Here's reason for celebrating: Chris Marker's fully restored birth-of-the-Internet meditation Level Five, from 1996, which has never had a theatrical release in North America. In Level Five, Marker — the experimental filmmaker, film essayist, political radical and overall poet of the universe — offers more of a plot than in his other films: Laura (Catherine Belkhodja), a computer programmer, has been enlisted to design a video game based on the Battle of Okinawa. The project becomes deeply personal: As she works, she addresses some unseen employer or confessor or lover, reflecting on guilt and history, the idiosyncrasies of memory, and on the mystery monkey who, over and over, steals that single sock from the laundry.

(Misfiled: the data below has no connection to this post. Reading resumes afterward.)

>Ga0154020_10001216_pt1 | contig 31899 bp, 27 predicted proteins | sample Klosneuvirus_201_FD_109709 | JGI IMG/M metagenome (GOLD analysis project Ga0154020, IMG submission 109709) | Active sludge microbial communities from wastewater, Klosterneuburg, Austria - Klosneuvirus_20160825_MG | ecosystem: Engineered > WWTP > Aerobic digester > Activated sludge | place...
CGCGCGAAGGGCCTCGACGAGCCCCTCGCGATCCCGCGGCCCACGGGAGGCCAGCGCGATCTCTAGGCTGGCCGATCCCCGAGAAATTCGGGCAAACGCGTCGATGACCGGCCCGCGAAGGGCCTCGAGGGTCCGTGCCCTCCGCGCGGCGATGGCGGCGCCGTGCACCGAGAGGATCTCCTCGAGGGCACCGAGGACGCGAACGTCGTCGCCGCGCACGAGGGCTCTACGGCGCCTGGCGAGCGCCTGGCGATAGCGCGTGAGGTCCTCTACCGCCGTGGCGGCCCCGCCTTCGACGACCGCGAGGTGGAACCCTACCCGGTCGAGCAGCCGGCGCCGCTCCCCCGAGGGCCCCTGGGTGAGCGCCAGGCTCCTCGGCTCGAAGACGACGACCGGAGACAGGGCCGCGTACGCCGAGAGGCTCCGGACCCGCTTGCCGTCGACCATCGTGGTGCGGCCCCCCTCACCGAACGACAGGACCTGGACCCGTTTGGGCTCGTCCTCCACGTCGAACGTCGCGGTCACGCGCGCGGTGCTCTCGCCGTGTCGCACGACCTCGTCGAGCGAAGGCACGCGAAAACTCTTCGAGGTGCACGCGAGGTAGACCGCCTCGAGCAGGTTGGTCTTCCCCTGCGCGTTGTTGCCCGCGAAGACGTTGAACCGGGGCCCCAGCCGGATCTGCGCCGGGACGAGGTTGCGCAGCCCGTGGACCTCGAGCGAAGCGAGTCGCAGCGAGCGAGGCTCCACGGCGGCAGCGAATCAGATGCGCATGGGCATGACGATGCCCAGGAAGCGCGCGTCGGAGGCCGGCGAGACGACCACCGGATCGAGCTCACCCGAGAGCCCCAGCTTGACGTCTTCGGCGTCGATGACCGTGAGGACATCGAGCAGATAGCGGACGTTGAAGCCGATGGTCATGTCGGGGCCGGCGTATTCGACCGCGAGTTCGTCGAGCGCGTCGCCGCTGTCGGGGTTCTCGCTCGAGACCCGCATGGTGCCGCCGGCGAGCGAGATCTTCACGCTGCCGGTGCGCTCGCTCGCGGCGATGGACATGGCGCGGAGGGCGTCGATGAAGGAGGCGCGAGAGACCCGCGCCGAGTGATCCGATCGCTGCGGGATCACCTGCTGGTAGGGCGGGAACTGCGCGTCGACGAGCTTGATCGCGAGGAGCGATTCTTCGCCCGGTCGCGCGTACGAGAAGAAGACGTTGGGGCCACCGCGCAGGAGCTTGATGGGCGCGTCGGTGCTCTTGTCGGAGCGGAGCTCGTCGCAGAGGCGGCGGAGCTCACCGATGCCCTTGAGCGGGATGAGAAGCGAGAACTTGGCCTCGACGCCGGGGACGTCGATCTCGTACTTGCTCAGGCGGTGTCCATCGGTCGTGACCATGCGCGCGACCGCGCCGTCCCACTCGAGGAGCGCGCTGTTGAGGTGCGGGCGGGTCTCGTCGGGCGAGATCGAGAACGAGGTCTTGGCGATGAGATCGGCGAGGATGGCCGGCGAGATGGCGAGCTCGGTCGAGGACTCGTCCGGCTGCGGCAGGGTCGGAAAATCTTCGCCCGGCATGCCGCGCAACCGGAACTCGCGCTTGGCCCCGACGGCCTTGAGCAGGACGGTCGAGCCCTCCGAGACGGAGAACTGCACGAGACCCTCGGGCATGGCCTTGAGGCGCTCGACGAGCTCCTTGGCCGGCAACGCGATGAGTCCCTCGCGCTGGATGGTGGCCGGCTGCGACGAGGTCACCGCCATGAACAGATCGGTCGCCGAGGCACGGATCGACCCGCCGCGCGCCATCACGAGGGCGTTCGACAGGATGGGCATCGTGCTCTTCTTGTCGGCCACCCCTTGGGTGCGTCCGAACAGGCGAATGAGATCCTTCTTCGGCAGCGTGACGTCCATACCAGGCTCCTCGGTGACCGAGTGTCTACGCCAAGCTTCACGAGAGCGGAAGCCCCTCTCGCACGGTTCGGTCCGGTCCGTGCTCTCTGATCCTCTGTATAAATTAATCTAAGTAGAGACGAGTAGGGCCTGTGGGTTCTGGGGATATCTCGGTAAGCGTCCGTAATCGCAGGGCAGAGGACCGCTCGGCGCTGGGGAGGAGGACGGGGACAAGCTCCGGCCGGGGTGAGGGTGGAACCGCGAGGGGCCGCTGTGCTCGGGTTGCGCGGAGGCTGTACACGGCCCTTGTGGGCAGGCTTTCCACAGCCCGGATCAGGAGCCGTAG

That last detail is a sample of Marker's playfulness, which animates even his most ambitious work. But he never uses silliness to divert from what matters most. The sound-and-image collage of Level Five includes Tron-like grids of light, and a rumination on the theme from Otto Preminger's Laura. Most striking, and most unsettling, is the grainy footage of civilians dutifully committing suicide by leaping off the cliffs of Okinawa, to avoid being captured by the Americans. At one point, a woman looks back toward the camera, a moment Marker juxtaposes with the image of a man who attempted to soar from the top of the Eiffel Tower in the early 1900s, knowing full well his homemade flying cape wouldn't save him: The cameras were running, ready to record his feat, and he felt he had no choice. The woman from Okinawa, too, doesn't want her cowardice preserved for posterity. She makes the leap. It's a moment of both grace and horror.